V: I'd never heard of using lights for that, but I will certainly keep it in mind now!! And I don't think I would replace Frida with a new model even if given the opportunity. Her slight imperfections make her more uniquely mine. I've always liked battle scars like that-- like a cat with notches missing from his ear! Scrappy!

D: The poor girl was just shaking and crying the whole time, and she was obviously horrified. Meanwhile, I was able to continue on the gym (my original destination) after we wrapped everything up. I was actually hit as a pedestrian in almost the exact same situation a few years ago. In that case, I was so shocked by what had happened that I didn't even get the woman's information; and she seemed entirely unrepentant----- for knocking a person down on the street with her car!! Now that's something to get steamed about. Anyway, I imagine that my previous experience was part of what helped me handle this accident so well. :-)

Anonymous said...

Glad to hear you came out alright, and that the person actually cared they hit you. Not that I want people to be in agony over a minor injury, but it's just nice when someone is honestly concerned, because being hit by a car, even if you don't suffer any major physical injuries, is psychologically disturbing.

The only thing I'd really be worried about getting fixed on that is the rear rack, since being bent, it probably won't hold as much weight. The rest does add character in a sense :) You've gotten, in 10 minutes, to where most bikes are after several years being ridden and banged against bike racks and falling over.

I'd echo Velouria in urging you not to let this incident make you put a helmet on all the time. After all, you sustained no injuries anywhere close to your head, right? Wearing a helmet in this situation would have made no difference whatsoever. Don't lose that sense of freedom you have on a bike, it's important.

The fryslan is beautiful, I hope you have many years of joy together :)

Herzog said...

Sorry to read about your accident. I too would encourage you not to change your helmet habits.

Do you have a loud enough bell? I like to give mine a little ring in ambiguous situations like this -- it works pretty well around this time of year, since many drivers have open windows.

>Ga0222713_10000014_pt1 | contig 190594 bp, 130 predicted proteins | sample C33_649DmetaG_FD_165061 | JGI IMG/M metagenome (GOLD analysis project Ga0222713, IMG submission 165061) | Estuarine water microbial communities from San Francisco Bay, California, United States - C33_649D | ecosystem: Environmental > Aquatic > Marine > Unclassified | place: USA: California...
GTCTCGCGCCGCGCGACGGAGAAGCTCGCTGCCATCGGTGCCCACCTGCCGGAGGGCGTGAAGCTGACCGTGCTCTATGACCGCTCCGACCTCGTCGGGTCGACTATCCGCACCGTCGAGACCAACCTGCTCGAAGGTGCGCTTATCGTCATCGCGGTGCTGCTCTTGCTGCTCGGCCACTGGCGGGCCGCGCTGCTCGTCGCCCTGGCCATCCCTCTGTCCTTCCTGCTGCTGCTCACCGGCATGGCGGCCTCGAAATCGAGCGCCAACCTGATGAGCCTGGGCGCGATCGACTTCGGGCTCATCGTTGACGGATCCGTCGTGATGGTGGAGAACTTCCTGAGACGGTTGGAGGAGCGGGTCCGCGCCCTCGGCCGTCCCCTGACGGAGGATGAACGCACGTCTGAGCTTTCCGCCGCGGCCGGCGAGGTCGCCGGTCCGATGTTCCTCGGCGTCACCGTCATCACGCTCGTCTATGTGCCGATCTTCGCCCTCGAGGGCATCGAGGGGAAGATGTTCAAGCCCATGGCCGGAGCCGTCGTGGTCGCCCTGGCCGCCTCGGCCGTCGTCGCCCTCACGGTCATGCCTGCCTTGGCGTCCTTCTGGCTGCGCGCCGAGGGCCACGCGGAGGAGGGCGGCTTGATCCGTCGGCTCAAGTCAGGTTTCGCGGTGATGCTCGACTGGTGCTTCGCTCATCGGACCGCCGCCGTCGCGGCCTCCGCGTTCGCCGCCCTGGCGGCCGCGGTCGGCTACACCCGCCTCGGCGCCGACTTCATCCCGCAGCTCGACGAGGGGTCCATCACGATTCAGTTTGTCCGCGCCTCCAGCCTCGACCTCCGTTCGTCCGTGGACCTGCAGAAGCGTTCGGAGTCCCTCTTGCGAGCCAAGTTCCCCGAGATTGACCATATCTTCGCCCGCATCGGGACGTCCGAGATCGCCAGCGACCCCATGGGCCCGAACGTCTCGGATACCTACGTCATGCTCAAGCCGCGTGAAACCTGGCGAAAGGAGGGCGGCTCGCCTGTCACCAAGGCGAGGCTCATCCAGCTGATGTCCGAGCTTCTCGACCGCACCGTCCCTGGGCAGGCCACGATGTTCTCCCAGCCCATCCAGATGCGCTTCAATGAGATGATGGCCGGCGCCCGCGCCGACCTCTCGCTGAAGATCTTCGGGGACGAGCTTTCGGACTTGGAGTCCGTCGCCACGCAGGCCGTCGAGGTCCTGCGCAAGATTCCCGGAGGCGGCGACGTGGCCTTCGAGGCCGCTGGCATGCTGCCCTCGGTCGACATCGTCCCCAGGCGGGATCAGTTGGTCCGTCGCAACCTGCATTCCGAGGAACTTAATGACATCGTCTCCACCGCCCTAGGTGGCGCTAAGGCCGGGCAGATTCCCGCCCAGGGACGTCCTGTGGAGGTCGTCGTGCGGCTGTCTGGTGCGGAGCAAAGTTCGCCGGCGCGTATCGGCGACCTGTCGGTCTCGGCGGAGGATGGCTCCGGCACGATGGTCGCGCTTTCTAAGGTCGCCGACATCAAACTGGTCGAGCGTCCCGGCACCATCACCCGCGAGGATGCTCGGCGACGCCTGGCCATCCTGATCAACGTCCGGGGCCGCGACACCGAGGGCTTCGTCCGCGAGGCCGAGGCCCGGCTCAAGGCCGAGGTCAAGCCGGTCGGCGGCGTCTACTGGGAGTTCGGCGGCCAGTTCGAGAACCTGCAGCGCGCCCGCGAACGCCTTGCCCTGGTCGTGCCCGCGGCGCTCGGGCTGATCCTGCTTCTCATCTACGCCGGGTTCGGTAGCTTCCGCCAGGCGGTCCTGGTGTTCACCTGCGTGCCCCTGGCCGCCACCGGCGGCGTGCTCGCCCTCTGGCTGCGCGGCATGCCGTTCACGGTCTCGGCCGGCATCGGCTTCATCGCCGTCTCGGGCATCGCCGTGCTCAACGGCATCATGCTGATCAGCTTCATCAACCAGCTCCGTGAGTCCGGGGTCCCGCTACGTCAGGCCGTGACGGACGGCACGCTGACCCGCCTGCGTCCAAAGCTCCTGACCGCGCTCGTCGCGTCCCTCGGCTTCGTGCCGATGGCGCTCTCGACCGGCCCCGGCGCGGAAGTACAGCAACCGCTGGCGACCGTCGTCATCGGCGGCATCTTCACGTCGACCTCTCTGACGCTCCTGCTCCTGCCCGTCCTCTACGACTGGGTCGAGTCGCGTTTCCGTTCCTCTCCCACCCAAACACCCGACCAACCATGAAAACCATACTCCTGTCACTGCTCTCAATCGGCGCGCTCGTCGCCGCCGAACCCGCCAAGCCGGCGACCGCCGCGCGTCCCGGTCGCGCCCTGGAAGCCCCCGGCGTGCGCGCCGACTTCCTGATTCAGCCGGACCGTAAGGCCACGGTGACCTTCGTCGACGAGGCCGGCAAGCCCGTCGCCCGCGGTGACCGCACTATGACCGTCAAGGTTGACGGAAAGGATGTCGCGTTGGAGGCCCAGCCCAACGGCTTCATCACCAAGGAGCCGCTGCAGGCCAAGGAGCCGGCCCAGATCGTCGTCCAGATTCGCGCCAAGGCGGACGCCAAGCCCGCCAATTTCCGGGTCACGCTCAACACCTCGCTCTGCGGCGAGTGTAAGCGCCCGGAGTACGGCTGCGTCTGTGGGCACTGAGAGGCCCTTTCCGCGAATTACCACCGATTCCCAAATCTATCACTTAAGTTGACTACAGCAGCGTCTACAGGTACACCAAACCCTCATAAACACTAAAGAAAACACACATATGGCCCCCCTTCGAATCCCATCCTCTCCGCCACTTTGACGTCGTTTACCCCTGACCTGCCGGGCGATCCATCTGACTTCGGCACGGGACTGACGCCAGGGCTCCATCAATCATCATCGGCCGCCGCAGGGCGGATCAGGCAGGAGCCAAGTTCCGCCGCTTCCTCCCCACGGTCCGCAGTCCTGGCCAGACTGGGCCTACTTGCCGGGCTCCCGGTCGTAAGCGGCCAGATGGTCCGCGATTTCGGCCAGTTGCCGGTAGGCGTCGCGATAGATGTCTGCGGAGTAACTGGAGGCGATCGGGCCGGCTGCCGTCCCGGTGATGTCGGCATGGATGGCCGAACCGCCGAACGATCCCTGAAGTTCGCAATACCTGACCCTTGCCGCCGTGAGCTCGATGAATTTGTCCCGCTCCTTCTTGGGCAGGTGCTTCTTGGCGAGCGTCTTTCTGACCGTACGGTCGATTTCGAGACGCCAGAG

Herzog said...

Oh and echoing portlandize, your bicycle is hott.

cycler said...

Oh man!
Sorry to hear about your crash- am glad to hear that you're OK!
Did you get a police report? I'm guessing that if they called an ambulance, they would have done a crash report, although if they had their "rent a cop" hats on, they might not have.
A crash report is important if you want to get damages from the insurance, otherwise it's she said-she said, and motorists have the tendency to change their stories when they're not having to look you in the eye (or look at your bleeding elbow). I'll second Portlandize about getting the rack replaced if you can get them to pony up- it's surprisingly tough to find durable replacement racks for dutch bikes- they're mostly made by Azor, a company with no retail presence here.

I'll politely disagree with the folks above, but this kind of low speed urban crash is exactly why I wear a helmet when riding crowded city streets. Saw a guy hit an icy pothole last winter and go down sideways- his helmet literally bounced off the ground. It's totally up to you of course, and I wouldn't encourage anyone not to cycle if they just couldn't bear the idea of a helmet. I just make my living with my brain and would hate to have it damaged in a stupid little fender-(literally) bender. I think my helmet is cute, and it fits well, and I literally forget I'm wearing it all the time.

Even better than a bell is a heartfelt "OY!" or "Hey" I had a noisy enough bell that cars could hear it, but it ended up scaring the bejeezus out of pedestrians. A good bellow gets a driver's attention and helps vent any pent up aggression you might be harboring.

PS- I love the name Frieda. It calls to mind Norse Goddesses and magical realism, and to a lesser extent unibrows :)

margonaute said...

Thanks for all the concerns! As sprightly as I felt yesterday, it was a slightly different story today, with aches and stiffness all over, especially in the neck. I did go in to get that checked on this afternoon, since one of my co-workers panicked when I mentioned neck pain, but it's nothing serious. Just uncomfortable, like the day after a night on a bad pillow (that weighs two tons and knocks you down on the pavement! :-) No, not that bad really).

C + H: I don't know if my bell would've been loud enough; there was no time to use it. I actually remember thinking, as I went from "hey, thanks for letting me by" to "holy what, you're going now??" that I wanted to ring my bell to get her attention. But before the thought could be translated into action, I was already falling over. It was so quick, I didn't even have a chance to yell. Maybe I'll start waving to every car I pass in this kind of scenario, so that way I'll either get their attention and/or just seem really friendly!

Anonymous said...

If nothing else, you'll get a lot of drivers wondering what you're up to (but at least they'll know you're there) :)

Sox said...

I am very glad you are ok.
As I survivor of a bike crash, I am asking you to look after that neck stiffness. If you can afford physiotherapy, go. I am still dealing with cervical spine crankiness nine years later.